What a fall! The perfect state, caught up in these experiences, and trying to derive certain benefits out of the experiences.
Is it spontaneous?
Yes. Whatever experiences were happening in this field of knowingness, the Ultimate principle got caught up in that. It accepted some experience as itself. Accepting experiences as the truth, it gets more and more involved.
- excerpt from Consciousness and the Absolute: Talks of Nisargadatta Maharaj, posted to JustThis
For the Self is everything.
When the seeker knows this,
He falls silent.
He no longer thinks,
"I am this, I am not that."
Such thoughts melt away.
-Ashtavakra Gita 18:9, from The Heart of Awareness: A Translation of the Ashtavakra Gita," by Thomas Byrom, 1990, posted to MillionPaths
Ordinary men hate solitude.
But the Master makes use of it, embracing his aloneness,
realizing he is one with the whole universe.
Lao Tzu, posted to truevision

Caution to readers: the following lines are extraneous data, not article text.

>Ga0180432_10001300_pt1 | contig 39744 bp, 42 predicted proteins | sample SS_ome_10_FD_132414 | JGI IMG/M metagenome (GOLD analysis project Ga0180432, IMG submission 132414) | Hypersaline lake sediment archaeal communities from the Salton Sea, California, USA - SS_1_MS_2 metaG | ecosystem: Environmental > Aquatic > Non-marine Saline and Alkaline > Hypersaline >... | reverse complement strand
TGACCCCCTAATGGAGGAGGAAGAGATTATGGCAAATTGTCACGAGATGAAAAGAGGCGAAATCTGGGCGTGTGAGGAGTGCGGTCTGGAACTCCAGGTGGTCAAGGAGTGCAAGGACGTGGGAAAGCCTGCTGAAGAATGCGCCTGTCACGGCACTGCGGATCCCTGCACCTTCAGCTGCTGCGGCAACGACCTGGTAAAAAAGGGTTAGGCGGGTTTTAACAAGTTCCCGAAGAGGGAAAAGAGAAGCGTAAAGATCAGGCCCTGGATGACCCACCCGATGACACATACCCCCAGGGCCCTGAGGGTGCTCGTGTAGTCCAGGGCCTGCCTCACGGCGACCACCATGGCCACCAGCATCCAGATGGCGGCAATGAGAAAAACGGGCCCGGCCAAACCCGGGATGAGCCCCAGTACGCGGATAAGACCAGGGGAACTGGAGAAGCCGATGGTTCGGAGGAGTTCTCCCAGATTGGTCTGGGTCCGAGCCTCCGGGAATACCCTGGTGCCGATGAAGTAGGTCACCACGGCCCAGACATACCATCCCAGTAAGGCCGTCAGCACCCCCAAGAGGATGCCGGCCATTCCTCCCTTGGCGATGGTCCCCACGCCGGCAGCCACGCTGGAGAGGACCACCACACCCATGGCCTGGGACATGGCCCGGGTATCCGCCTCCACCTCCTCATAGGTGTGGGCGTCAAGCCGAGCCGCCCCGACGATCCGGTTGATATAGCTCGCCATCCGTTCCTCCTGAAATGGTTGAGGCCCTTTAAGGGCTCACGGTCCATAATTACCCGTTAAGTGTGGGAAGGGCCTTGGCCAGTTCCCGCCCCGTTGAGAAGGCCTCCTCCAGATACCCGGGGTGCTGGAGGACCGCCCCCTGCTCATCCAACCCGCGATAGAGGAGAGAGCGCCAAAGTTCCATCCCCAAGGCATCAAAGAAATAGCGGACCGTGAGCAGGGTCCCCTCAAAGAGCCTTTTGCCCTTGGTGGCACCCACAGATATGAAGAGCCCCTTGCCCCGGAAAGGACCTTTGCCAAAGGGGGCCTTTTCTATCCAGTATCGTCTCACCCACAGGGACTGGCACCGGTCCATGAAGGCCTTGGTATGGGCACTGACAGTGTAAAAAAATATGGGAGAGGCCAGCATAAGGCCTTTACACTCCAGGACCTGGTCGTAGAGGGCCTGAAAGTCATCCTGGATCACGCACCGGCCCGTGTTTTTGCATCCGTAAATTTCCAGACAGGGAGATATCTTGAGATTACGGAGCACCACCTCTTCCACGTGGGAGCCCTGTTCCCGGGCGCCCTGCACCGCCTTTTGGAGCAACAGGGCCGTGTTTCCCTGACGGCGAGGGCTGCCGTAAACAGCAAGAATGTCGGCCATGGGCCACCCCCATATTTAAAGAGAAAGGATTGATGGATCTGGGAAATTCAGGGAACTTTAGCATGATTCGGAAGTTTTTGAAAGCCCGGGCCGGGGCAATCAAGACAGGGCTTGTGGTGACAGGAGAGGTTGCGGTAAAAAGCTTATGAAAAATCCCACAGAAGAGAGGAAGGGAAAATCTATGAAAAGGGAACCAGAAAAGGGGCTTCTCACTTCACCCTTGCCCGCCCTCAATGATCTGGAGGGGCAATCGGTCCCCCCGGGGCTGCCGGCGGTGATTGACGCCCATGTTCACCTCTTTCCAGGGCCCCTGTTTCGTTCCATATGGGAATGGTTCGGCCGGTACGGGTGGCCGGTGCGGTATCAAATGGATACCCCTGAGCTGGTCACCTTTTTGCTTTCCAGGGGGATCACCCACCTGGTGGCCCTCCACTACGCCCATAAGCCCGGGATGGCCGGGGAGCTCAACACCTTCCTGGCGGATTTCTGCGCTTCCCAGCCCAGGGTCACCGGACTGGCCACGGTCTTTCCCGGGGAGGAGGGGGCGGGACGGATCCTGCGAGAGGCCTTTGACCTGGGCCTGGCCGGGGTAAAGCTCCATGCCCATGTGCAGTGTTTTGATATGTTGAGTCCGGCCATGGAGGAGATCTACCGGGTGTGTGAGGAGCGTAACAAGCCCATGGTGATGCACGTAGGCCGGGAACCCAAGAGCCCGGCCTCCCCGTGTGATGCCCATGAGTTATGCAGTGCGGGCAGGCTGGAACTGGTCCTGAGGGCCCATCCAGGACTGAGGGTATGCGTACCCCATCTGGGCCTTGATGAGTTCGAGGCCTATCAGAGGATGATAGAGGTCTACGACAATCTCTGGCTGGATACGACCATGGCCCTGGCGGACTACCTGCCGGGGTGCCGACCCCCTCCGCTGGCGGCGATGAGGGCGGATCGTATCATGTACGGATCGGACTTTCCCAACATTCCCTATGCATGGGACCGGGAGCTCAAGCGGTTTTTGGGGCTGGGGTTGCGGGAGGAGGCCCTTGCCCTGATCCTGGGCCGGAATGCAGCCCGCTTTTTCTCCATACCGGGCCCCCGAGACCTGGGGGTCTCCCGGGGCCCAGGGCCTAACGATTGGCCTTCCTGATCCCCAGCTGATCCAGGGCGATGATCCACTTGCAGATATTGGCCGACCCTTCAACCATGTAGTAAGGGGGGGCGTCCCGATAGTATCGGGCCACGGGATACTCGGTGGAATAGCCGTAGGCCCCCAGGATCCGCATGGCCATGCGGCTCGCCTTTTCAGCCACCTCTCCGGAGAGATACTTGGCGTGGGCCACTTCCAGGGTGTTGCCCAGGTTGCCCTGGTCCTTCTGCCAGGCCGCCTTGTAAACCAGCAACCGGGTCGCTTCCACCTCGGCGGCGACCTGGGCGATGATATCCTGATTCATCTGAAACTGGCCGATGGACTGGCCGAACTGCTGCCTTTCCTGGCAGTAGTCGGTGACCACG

SILENCE AMIDST NOISE
It is one of our pet ideas that if we could somehow run away from the world to the solitary Himalayan heights, to some mountain caves or hermitages, we will be able to solve the problem of the quiet mind. The panacea is "solitude" and it is believed that it can be found only away from our work schedules, from our daily chores, away from the people we are used to. How can we do anything about the mind unless we are able to somehow escape from intrusions by others who keep spoiling the meditation time by visiting and chatting? Thus thinking, we seek nature's quiet spots. The desire to be alone, to keep off company, is for the purpose of tackling the mind free from outside disturbance.